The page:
71. How did you pick these cases? How were they chosen? Was it at random or not?
  (Mr Smith) It would be, I imagine, on an area basis of which particular cases were going through that centre at the time.
  (Mr Couling) I think it is important to emphasise that they are not under the new rules.
  (Mr Smith) It is back to the point that I was making in answer to the earlier questioning. This is existing cases on the existing Child Support rules on the new IT system. It is not under the new rules, I think you understood that point.

  72. I am sure that you are aware of the enormous frustration and anger at these continued delays because a lot of people were waiting with eager anticipation for these new rules to come in and originally they were going to come in in 2001 and then April 2002 and now it is some dim and distant date. Do you have a fallback position on this? Will there come a point when you say "we are going to have to do something and this wretched new computer system is not working"? If you do come to that decision what are you going to do about it? Parliament has made its mind up. Parliament has changed the law. We have decided that this is what we want and the overwhelming majority of our constituents want it as well. What are you going to do if this drags on and on and on? The new system is a very simple percentage analysis. In the dim and distant past when I worked in the Civil Service we did these things manually and we are now coping with computers that cannot do the job. What is the fallback? How long are you going to let it go on?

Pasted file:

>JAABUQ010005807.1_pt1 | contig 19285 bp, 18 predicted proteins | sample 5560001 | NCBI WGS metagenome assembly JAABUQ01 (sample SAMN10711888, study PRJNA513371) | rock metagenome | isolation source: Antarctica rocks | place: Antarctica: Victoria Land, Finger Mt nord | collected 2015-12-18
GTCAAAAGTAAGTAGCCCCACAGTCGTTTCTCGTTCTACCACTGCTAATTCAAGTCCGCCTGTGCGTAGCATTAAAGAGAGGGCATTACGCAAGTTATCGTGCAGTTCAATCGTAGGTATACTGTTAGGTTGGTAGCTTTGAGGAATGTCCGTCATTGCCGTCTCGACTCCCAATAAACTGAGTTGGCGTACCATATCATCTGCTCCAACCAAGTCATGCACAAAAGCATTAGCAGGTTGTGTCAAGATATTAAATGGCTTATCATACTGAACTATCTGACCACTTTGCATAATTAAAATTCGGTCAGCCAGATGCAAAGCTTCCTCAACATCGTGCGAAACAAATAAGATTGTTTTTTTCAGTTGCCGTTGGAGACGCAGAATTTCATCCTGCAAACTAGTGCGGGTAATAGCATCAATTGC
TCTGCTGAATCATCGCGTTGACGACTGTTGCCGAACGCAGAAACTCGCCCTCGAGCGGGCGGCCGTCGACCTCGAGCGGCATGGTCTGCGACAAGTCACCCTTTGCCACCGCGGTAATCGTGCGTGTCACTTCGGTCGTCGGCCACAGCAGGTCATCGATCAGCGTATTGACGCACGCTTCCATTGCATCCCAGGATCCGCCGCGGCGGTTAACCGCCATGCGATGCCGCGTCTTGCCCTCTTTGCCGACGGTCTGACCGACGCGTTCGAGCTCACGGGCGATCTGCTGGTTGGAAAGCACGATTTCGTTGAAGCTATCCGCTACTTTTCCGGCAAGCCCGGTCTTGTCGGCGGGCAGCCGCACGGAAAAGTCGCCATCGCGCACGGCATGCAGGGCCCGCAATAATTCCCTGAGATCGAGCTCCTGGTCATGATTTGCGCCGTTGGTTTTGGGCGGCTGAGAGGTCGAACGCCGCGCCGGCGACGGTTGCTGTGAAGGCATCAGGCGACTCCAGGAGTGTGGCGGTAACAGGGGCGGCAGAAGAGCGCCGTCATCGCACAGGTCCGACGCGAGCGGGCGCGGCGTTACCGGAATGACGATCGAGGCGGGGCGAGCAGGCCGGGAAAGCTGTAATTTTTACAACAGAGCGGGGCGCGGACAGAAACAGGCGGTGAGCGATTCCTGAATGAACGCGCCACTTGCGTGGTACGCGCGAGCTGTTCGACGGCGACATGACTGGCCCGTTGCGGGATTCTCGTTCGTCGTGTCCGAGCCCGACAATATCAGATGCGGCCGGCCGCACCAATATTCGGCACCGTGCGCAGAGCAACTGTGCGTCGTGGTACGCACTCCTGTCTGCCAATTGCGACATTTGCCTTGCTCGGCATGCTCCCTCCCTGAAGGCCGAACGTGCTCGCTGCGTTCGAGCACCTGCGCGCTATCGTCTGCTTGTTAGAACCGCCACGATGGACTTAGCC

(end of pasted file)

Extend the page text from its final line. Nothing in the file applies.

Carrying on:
(Mr Smith) I fear that I might be drawn back into speculating about dates and when we are expected to be up and running. I just do not think it would be sensible.

Rob Marris

  73. Feel free.
  (Mr Smith) Until I know that this thing can work I think it would be pretty unwise for me to start trailing dates. I do of course understand the importance of this, I share people's impatience and frustration that it has taken longer than we wanted. I am absolutely determined to get it up just as soon as possible once we have got the assurance from the testing. Were the worst to happen and the thing not to work at all and somebody to say "Very sorry, we got all this way through the testing but this system just is not going to work" then of course we would have to do something else and do it as quickly as possible, but I hope that we will not be in that situation, I really do.

  74. Finally, what message can I give my constituents and colleagues give theirs, especially those absent parents, parents without care of the children, who have found themselves in dreadful financial circumstances because of the way that the existing formula affects them who were in any case concerned because they were going to be phased in and for some of them the difference between their current payments and the payments under the new system are quite substantial, so they also know that even when it comes on-stream for them it will be phased in? I get people coming to me who say that given the existing delays, given the phasing in of the process, their children are going to be grown up by the time it comes in and in the meantime they are paying out under what they see as being an absolutely iniquitous system that is causing them real financial hardship. I am emphasising the same point in a different way.